There is much more that comprises Indian cinema than just Bollywood. Sadly, we still don’t pay as much attention to regional cinema as we should. But regional cinema has movies that are absolute gems and deserve to be enjoyed by lovers of good cinema. Wedding Affair brings to you terrific Non-hindi regional movies that you should immediately add to your watch-list.
This critically acclaimed and commercially successful film is a riveting tale of class and caste discrimination that stops two young lovers from living a fulfilling life. When Parshya (a low-caste, fisherman’s son) falls in love with Archi (the daughter of a wealthy, upper-class landlord), he pursues and expresses his feelings to her. Since Archi’s family objects to their relationship, the two elope and begin a new life together in Hyderabad. After a few differences and financial struggles, their lives seem to be smooth-sailing till destiny takes an unexpected turn.
Kumbalangi Nights (Malayalam)
Set in the small village of Kumbalangi, on the outskirts of Kochi, the movie revolves around a dysfunctional family of four brothers. They have distinct personalities and are always at odds with each other. However, when a crisis arises, they unite and function together. The narrative also touches upon the importance of consent and toxic masculinity. Watch it for the beautiful cinematography, a gripping story, and Fahadh Faasil’s spine-chilling acting.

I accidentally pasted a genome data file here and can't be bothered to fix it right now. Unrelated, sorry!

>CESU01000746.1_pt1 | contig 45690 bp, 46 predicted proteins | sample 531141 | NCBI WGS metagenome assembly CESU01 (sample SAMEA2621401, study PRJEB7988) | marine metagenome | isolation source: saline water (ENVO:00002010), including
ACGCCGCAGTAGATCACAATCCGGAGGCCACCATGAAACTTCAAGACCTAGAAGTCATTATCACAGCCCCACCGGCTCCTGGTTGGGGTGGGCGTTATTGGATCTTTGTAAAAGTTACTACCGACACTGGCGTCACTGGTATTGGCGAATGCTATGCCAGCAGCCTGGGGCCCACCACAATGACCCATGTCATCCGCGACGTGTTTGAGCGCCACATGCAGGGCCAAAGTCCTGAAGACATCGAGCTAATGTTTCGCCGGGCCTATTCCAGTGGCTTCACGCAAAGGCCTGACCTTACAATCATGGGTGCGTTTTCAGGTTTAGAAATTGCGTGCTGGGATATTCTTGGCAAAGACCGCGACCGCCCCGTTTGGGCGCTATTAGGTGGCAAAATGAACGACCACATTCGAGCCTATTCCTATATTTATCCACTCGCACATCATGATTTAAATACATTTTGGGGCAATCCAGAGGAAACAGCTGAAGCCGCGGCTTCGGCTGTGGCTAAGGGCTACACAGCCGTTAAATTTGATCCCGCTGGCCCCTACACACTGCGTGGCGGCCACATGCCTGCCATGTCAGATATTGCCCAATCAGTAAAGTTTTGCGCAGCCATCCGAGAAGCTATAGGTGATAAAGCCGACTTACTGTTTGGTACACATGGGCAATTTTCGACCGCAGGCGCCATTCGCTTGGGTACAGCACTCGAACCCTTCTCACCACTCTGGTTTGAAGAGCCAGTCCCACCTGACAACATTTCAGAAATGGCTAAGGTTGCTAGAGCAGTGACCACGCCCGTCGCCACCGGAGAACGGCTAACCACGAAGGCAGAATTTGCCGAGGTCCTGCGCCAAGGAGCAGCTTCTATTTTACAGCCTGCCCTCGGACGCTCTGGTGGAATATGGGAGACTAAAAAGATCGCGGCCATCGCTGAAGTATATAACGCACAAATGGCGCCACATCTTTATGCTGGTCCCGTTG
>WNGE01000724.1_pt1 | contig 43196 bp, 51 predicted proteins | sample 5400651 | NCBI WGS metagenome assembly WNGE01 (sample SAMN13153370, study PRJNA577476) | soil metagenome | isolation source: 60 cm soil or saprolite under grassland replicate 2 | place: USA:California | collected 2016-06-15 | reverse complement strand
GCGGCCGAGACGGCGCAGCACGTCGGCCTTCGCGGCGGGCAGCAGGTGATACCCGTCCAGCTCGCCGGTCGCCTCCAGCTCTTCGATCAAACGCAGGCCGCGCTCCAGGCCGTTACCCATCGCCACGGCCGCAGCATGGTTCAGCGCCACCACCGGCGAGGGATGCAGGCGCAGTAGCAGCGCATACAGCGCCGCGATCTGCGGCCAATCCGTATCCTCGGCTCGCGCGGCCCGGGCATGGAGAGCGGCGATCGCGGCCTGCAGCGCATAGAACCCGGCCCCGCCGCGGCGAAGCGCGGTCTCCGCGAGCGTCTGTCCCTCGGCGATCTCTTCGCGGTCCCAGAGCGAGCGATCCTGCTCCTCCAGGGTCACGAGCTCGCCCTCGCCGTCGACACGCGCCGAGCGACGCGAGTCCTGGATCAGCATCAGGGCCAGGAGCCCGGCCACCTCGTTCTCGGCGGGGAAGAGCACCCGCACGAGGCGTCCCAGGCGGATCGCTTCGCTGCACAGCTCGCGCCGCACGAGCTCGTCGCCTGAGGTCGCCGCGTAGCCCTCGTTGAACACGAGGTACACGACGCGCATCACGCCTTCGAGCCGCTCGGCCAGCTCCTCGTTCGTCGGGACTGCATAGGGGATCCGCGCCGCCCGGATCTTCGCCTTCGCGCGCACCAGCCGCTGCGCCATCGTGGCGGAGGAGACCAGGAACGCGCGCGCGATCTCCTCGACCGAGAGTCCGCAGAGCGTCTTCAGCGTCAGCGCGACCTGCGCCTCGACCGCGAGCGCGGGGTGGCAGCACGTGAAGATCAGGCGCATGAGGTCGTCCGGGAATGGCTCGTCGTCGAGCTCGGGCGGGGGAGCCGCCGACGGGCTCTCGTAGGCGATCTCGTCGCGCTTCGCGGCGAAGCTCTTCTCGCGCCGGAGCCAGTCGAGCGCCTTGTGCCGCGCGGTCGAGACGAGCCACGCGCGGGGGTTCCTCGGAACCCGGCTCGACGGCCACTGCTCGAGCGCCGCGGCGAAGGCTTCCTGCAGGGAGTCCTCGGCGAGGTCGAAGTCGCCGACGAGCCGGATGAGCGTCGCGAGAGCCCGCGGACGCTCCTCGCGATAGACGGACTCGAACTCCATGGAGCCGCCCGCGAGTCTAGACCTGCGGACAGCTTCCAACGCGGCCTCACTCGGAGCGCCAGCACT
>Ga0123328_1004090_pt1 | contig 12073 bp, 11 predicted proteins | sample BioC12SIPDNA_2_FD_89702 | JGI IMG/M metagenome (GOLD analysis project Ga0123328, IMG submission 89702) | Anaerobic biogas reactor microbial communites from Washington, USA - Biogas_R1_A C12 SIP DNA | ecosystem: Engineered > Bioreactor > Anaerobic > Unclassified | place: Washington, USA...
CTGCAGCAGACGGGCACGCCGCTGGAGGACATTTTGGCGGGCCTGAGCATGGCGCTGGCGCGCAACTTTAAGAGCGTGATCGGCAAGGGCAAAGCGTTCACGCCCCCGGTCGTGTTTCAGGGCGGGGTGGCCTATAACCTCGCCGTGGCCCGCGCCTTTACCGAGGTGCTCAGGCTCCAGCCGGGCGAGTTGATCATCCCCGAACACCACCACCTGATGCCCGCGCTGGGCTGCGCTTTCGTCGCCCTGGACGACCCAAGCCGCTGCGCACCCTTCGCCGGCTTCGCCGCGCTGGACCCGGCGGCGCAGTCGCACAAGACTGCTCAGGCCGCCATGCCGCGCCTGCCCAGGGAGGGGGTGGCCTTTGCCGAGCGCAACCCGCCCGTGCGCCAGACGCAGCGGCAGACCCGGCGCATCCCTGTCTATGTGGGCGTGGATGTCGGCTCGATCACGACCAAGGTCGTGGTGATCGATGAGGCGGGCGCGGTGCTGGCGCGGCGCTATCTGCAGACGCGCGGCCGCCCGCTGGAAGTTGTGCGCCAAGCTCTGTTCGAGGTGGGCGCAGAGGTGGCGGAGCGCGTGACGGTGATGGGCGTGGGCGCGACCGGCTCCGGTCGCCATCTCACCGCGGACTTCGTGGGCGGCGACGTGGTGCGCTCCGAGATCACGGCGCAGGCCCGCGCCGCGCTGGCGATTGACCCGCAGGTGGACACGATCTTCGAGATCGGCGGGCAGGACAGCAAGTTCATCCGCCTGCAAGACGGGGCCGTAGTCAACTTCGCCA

Village Rockstars (Assamese)
This award-winning regional film was selected as India’s official entry into the 91st Academy Awards. In it, ten-year-old Dhunu aspires to own a guitar and form her own rock band. She lives in the small village of Chaygaon, Assam. Owing to financial constraints, Dhunu starts saving money to make her dream come true. However, fate has some other plans for her and at a time of crisis, Dhunu must sort her priorities.
Macher Jhol (Bangla)
A movie plot surrounding a son trying to ace ‘Maacher Jhol’. A Bengali’s obsession with fish trickles down with a mustard-laced flavour of modern values in this 2017 drama. Paris-based chef Dev D (Ritwick Chakraborty) is Kolkata-bound after 13 years to see his ailing mother (Mamata Shankar). Back home, the father-son bond is strained because the father doesn’t understand why his engineer son became a cook. His mother wants him to cook the Maacher Jhol (fish curry) that he had prepared before leaving the house. Sadly, years of estrangement and conditioned sophistication stand between him and the simple curry. As he struggles to remember the perfect recipe, he also stumbles upon the ingredients to mend his frosty filial bonds.
Super Deluxe (Tamil)
Thiagarajan Kumararaja’s thriller has four subplots all connected by a common thread. In all these subplots, the characters have committed sins (according to society) and are trying to deal with it. The film is packed with social commentary, humour, pop culture references, and giving away more than that would be an injustice to the film. It also boasts of an absolutely terrific performance by Vijay Sethupathi as a transwoman. That’s enough for you to leave everything that you’re doing and just watch this film. The biggest strength of the film is the characters. In spite of the many interesting characters (and excellent actors) that share screen space, one can understand and empathise with them.